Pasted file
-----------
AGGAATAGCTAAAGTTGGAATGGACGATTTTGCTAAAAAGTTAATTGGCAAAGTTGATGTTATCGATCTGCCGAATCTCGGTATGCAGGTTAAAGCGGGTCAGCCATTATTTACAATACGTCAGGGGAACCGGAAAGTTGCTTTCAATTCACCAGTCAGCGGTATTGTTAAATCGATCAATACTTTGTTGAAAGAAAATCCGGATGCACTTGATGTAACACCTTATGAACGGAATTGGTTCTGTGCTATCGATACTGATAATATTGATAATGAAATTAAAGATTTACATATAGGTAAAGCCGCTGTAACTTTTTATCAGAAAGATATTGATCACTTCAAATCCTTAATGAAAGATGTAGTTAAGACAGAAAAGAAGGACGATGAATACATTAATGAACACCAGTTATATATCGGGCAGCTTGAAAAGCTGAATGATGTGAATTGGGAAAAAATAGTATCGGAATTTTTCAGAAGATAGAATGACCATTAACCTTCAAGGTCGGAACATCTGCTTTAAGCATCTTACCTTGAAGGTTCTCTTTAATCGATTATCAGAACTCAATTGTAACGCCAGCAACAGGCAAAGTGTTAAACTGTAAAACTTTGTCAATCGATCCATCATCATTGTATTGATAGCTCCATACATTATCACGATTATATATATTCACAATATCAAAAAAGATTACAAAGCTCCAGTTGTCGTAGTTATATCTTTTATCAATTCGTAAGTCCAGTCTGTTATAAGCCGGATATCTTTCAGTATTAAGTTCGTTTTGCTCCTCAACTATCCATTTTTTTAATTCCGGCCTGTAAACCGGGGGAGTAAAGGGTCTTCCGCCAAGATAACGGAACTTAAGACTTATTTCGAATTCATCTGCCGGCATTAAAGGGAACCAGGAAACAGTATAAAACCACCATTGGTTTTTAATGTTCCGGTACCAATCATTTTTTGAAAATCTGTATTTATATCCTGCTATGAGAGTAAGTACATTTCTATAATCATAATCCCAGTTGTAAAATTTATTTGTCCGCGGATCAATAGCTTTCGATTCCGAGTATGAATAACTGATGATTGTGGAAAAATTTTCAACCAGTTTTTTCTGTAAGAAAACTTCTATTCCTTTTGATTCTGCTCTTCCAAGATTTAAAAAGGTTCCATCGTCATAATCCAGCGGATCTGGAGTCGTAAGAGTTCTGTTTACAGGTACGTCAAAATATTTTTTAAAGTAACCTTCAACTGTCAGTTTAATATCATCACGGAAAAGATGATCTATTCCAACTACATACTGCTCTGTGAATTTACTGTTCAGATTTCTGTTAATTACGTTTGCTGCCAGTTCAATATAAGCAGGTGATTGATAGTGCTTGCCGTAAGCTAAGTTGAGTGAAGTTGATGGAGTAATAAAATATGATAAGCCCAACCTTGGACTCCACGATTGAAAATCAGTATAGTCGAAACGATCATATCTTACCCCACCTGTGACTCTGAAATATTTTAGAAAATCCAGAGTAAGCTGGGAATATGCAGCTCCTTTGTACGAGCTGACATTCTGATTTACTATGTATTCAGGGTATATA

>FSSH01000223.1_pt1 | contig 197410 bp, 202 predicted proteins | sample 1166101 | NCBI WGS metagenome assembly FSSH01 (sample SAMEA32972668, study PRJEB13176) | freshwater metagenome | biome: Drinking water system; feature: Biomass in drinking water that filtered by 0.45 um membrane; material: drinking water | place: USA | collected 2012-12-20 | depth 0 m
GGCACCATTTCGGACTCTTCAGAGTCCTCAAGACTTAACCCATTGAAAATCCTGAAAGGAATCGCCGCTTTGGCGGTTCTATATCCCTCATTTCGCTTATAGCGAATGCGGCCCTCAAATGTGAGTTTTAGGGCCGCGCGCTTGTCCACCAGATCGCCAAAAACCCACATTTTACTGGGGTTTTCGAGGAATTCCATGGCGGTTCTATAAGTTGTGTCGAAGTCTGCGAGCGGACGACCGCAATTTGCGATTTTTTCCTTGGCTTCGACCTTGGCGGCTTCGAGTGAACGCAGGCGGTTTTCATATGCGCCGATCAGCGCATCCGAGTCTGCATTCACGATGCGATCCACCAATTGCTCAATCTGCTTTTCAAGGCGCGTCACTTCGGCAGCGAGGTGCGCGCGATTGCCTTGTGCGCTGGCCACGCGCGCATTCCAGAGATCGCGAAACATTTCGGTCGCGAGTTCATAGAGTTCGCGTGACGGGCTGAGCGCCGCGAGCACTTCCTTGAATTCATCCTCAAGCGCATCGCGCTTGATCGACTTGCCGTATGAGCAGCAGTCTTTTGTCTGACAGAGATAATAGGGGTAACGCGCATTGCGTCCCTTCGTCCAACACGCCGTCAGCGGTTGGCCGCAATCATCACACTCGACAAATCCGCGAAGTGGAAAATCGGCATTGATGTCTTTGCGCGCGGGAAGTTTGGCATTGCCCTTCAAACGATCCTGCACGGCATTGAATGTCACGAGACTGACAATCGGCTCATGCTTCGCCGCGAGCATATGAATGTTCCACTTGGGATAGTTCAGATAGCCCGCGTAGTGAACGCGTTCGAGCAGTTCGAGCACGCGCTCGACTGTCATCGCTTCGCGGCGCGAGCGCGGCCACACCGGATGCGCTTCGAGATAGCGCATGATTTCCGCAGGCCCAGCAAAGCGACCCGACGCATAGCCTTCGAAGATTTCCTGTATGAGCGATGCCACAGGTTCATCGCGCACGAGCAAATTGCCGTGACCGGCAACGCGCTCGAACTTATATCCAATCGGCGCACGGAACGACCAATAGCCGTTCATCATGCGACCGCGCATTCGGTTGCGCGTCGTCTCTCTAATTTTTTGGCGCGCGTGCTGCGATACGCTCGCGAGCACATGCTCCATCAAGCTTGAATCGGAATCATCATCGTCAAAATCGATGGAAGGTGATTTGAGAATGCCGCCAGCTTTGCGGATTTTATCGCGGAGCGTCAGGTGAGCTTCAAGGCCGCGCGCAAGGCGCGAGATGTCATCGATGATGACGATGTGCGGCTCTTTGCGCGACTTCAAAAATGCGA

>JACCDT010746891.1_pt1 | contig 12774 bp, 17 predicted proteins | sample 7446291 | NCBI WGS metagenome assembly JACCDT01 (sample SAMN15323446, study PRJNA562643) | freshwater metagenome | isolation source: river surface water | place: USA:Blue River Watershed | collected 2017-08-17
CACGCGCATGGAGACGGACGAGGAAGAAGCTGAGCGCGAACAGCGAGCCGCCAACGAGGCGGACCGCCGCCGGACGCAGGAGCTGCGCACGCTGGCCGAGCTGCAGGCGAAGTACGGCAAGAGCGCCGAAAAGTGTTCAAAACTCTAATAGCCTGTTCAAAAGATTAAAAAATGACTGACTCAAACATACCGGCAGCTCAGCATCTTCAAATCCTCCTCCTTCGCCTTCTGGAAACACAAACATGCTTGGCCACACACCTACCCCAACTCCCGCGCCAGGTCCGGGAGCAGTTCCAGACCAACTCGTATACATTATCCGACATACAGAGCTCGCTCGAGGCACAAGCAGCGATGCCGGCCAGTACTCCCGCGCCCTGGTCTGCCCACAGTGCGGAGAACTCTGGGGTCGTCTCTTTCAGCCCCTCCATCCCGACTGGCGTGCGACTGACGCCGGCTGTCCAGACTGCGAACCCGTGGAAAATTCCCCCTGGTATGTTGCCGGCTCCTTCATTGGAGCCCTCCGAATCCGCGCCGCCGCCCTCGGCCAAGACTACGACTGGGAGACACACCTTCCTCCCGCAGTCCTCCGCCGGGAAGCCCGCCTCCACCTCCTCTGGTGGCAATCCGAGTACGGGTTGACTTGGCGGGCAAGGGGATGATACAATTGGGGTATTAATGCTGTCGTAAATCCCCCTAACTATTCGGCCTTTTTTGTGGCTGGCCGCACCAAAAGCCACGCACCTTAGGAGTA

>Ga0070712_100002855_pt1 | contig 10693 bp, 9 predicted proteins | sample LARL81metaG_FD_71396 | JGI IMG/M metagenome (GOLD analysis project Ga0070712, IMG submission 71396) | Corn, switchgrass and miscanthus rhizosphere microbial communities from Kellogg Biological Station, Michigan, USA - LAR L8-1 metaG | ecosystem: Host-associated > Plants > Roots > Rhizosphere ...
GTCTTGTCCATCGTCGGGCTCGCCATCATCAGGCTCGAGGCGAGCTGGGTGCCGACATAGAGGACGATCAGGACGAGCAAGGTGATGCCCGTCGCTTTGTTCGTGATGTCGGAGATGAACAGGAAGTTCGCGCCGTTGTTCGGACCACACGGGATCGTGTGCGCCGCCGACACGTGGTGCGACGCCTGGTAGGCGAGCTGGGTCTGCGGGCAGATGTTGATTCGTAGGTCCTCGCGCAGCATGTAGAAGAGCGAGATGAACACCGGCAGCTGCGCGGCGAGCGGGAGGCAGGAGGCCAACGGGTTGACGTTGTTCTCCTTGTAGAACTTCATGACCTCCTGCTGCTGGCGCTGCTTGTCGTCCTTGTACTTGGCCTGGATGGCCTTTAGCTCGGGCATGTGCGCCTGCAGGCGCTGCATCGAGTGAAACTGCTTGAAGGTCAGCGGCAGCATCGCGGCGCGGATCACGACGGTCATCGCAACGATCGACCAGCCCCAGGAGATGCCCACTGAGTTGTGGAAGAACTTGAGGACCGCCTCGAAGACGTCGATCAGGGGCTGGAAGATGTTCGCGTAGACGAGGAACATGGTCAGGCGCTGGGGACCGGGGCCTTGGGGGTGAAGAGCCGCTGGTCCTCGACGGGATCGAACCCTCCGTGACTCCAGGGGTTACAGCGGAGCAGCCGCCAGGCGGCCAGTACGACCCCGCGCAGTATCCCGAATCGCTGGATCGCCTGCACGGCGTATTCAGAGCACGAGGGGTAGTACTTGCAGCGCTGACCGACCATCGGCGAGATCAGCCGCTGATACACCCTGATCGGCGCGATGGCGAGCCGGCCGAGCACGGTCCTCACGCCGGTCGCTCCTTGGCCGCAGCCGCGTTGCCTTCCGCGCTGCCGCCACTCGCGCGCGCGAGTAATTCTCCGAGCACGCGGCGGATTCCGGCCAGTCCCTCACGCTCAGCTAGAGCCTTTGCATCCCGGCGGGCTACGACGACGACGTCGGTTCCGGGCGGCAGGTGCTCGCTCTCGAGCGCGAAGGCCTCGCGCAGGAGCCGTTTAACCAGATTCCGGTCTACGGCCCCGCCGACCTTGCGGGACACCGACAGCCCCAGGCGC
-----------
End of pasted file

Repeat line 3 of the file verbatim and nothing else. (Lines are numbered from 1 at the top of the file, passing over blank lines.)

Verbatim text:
GGCACCATTTCGGACTCTTCAGAGTCCTCAAGACTTAACCCATTGAAAATCCTGAAAGGAATCGCCGCTTTGGCGGTTCTATATCCCTCATTTCGCTTATAGCGAATGCGGCCCTCAAATGTGAGTTTTAGGGCCGCGCGCTTGTCCACCAGATCGCCAAAAACCCACATTTTACTGGGGTTTTCGAGGAATTCCATGGCGGTTCTATAAGTTGTGTCGAAGTCTGCGAGCGGACGACCGCAATTTGCGATTTTTTCCTTGGCTTCGACCTTGGCGGCTTCGAGTGAACGCAGGCGGTTTTCATATGCGCCGATCAGCGCATCCGAGTCTGCATTCACGATGCGATCCACCAATTGCTCAATCTGCTTTTCAAGGCGCGTCACTTCGGCAGCGAGGTGCGCGCGATTGCCTTGTGCGCTGGCCACGCGCGCATTCCAGAGATCGCGAAACATTTCGGTCGCGAGTTCATAGAGTTCGCGTGACGGGCTGAGCGCCGCGAGCACTTCCTTGAATTCATCCTCAAGCGCATCGCGCTTGATCGACTTGCCGTATGAGCAGCAGTCTTTTGTCTGACAGAGATAATAGGGGTAACGCGCATTGCGTCCCTTCGTCCAACACGCCGTCAGCGGTTGGCCGCAATCATCACACTCGACAAATCCGCGAAGTGGAAAATCGGCATTGATGTCTTTGCGCGCGGGAAGTTTGGCATTGCCCTTCAAACGATCCTGCACGGCATTGAATGTCACGAGACTGACAATCGGCTCATGCTTCGCCGCGAGCATATGAATGTTCCACTTGGGATAGTTCAGATAGCCCGCGTAGTGAACGCGTTCGAGCAGTTCGAGCACGCGCTCGACTGTCATCGCTTCGCGGCGCGAGCGCGGCCACACCGGATGCGCTTCGAGATAGCGCATGATTTCCGCAGGCCCAGCAAAGCGACCCGACGCATAGCCTTCGAAGATTTCCTGTATGAGCGATGCCACAGGTTCATCGCGCACGAGCAAATTGCCGTGACCGGCAACGCGCTCGAACTTATATCCAATCGGCGCACGGAACGACCAATAGCCGTTCATCATGCGACCGCGCATTCGGTTGCGCGTCGTCTCTCTAATTTTTTGGCGCGCGTGCTGCGATACGCTCGCGAGCACATGCTCCATCAAGCTTGAATCGGAATCATCATCGTCAAAATCGATGGAAGGTGATTTGAGAATGCCGCCAGCTTTGCGGATTTTATCGCGGAGCGTCAGGTGAGCTTCAAGGCCGCGCGCAAGGCGCGAGATGTCATCGATGATGACGATGTGCGGCTCTTTGCGCGACTTCAAAAATGCGA